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more Perfection, the cause of Man's error and misery. The impiety of putting himself in the place of God, and judging of the fitness or unfitness, perfection or imperfection, justice or injustice, of his dispensations, ver. 109, &c. V. The absurdity of conceiting himself the final cause of the creation, or expecting that perfection in the moral world, which is not in the natural, ver. 131, &c. VI. The unreasonableness of his complaints against Providence, while on the one hand he demands the Perfection of the Angels, and on the other the bodily qualifications of the Brutes; though, to possess any of the sensitive faculties in a higher degree, would render him miserable, ver. 173, &c. VII. That throughout the whole visible world, an universal order and gradation in the sensual and mental faculties is observed, which causes a subordination of creature to creature, and of all creatures to Man. The gradations of sense, instinct, thought, reflection, reason; that Reason alone countervails all the other faculties, ver. 207. VilI. How much farther this order and subordination of living creatures may extend, above and below us; were any part of which broken, not that part only, but the whole connected creation must be destroyed, ver. 233. IX. The extravagance, madness, and pride of such a desire, ver. 250.

X. The consequence of all the absolute submission due to Providence, both as to our present and future state, ver. 281, &c. to the end.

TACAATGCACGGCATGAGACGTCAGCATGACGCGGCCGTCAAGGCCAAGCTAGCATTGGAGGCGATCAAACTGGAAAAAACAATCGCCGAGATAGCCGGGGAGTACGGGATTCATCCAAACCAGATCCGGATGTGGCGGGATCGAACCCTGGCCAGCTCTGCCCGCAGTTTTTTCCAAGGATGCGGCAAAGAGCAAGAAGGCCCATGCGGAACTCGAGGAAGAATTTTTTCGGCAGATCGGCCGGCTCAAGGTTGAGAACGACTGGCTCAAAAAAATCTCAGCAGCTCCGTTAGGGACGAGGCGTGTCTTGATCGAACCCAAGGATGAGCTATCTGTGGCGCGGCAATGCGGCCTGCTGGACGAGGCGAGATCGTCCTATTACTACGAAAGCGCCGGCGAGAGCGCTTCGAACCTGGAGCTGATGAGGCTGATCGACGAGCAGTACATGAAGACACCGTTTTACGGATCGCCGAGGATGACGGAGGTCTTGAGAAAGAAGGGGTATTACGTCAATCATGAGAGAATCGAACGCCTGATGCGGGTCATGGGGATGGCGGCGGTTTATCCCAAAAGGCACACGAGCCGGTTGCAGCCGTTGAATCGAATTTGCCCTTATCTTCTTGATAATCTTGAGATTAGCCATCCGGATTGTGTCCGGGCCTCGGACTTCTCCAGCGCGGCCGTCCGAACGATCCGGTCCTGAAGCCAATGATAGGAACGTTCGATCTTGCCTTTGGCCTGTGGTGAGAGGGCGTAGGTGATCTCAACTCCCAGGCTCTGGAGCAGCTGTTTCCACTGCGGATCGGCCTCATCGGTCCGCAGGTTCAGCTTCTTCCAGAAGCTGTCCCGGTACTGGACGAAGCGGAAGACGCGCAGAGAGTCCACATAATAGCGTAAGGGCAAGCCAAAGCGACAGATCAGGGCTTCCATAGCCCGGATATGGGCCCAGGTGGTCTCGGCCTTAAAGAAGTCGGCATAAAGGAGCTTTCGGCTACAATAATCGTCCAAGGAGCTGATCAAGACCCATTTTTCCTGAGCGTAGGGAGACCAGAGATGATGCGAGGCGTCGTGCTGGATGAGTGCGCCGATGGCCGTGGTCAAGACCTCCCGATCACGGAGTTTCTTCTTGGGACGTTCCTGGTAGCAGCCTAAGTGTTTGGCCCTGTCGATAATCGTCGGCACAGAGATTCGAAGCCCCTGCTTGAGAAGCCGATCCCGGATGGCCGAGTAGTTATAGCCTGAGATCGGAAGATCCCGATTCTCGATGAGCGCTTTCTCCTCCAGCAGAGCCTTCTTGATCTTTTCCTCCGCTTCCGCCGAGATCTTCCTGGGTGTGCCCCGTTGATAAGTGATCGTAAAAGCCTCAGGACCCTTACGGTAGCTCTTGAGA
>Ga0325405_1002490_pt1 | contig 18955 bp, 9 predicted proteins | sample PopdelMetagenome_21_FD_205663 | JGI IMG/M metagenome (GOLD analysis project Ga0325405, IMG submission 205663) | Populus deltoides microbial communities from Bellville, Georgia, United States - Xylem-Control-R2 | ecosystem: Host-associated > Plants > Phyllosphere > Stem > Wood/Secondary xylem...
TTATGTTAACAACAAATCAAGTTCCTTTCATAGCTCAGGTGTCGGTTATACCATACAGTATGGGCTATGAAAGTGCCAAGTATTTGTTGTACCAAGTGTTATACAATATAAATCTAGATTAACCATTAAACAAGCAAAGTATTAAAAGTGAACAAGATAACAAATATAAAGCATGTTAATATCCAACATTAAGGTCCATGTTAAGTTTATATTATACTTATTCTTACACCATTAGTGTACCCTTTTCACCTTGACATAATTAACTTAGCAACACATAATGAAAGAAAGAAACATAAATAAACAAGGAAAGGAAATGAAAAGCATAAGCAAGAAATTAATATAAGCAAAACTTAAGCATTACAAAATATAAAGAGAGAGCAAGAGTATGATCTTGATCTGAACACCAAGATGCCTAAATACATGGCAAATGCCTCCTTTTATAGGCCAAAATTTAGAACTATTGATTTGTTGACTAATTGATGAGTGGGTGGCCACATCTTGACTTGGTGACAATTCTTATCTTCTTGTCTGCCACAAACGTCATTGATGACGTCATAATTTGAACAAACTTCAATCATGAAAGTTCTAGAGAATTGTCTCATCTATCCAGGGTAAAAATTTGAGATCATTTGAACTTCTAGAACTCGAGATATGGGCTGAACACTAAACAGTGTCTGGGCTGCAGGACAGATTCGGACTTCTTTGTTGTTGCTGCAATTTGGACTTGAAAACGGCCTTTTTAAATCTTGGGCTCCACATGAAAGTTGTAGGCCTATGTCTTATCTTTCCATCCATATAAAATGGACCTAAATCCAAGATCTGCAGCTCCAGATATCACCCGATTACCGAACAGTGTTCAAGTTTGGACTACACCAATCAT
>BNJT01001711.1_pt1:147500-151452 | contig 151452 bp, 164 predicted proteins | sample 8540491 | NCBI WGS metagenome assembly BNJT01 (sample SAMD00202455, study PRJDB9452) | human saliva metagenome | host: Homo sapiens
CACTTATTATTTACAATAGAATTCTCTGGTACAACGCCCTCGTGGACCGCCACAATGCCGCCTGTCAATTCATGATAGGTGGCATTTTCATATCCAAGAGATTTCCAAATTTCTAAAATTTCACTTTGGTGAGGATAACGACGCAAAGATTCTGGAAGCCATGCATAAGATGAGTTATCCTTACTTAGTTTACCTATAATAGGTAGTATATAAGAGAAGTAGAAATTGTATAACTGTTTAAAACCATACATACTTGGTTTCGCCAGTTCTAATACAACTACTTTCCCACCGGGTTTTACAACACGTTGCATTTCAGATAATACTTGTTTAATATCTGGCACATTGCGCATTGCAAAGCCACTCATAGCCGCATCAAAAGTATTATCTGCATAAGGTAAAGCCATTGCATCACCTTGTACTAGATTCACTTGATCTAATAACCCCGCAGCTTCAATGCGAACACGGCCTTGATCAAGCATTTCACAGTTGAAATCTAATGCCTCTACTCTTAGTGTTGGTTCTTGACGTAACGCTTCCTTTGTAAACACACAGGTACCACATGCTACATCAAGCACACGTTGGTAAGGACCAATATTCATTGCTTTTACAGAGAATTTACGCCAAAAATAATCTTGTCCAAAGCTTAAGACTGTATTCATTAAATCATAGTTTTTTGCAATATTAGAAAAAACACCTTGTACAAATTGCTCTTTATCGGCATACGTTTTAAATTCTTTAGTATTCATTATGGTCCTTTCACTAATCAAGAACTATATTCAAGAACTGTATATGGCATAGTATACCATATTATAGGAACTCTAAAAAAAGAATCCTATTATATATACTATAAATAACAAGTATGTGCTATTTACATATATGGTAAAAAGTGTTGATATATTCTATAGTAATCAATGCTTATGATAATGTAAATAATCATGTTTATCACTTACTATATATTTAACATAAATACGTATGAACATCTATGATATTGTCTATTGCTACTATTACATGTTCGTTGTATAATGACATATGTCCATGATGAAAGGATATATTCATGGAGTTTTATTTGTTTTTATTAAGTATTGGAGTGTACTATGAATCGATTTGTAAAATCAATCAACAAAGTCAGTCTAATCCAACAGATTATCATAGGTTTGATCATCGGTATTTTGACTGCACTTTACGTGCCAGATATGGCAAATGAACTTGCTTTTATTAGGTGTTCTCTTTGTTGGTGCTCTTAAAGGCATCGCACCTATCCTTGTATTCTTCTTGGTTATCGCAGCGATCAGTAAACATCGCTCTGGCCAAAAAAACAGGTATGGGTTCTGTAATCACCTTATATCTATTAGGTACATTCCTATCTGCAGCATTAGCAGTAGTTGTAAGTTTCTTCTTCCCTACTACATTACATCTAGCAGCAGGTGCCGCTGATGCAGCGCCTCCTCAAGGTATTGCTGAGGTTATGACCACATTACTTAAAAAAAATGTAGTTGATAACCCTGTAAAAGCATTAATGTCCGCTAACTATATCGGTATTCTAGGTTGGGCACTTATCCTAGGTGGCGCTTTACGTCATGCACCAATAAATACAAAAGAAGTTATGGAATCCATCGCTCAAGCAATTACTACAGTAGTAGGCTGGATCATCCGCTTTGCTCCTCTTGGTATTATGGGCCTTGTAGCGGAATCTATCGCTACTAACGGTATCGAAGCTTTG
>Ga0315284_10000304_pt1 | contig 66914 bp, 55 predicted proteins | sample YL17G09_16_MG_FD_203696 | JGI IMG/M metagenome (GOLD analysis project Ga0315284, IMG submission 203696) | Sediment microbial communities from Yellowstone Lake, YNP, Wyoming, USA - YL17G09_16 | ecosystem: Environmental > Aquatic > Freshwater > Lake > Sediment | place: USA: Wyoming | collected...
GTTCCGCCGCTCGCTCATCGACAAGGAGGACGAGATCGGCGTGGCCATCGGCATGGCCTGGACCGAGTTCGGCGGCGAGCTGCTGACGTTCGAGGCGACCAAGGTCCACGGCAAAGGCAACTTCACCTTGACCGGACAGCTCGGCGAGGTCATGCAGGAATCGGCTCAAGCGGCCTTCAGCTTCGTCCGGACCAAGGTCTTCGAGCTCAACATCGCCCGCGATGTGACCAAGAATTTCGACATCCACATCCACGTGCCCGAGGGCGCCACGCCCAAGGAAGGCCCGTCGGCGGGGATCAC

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things To low ambition, and the pride of Kings, Let us (since Life can little more supply Than just to look about us, and to die) Expatiate free o'er all this scene of Man;

5 A mighty maze! but not without a plan; A Wild, where weeds and flowers promiscuous Moot : Or Garden, tempting with forbidden fruit. Together let us beat this ample field, Try what the open, what the covert yield ! The latent tracts, the giddy heights, explore Of all who blindly creep, or fightless foar; Eye Nature's walks, shoot Folly as it flies, And catch the Manners living as they rise : Laugh where we must, be candid where we can ; But vindicate the ways of God to man.

I. Say first, of God above, or Man below, What can we reason, but from what we know? Of Man, what fee we but his station here, From which to reason, or to which refer? Through worlds unnumber'd tho' the God be known, 'Tis ours to trace him only in our own. He, who through vast immensity can pierce, See worlds on worlds compose one universe, Observe how system into system runs,

25 What other planets circle other suns,




What vary'd Being peoples every star,
May tell why Heaven has made us as we are.
But of this frame the bearings and the ties,
The strong connections, nice dependencies,
Gradations just, has thy pervading foui
Look'd through ? or can a part contain the whole ?

Is the great chain, that draws all to agree,
And drawn supports, upheld by God, or thee?

II. Presumptuous Man! the reason wouldlt thou find, Why form’d so weak, so little, and so blind ? First, if thou canít, the harder reason guess, Why form’d no weaker, blinder, and no less ? Ask of thy mother earth, why oaks are made Taller or stronger than the weeds they shade ; 40 Or ask of yonder argent fields above, Why Jove's Satellites are less than Jove ?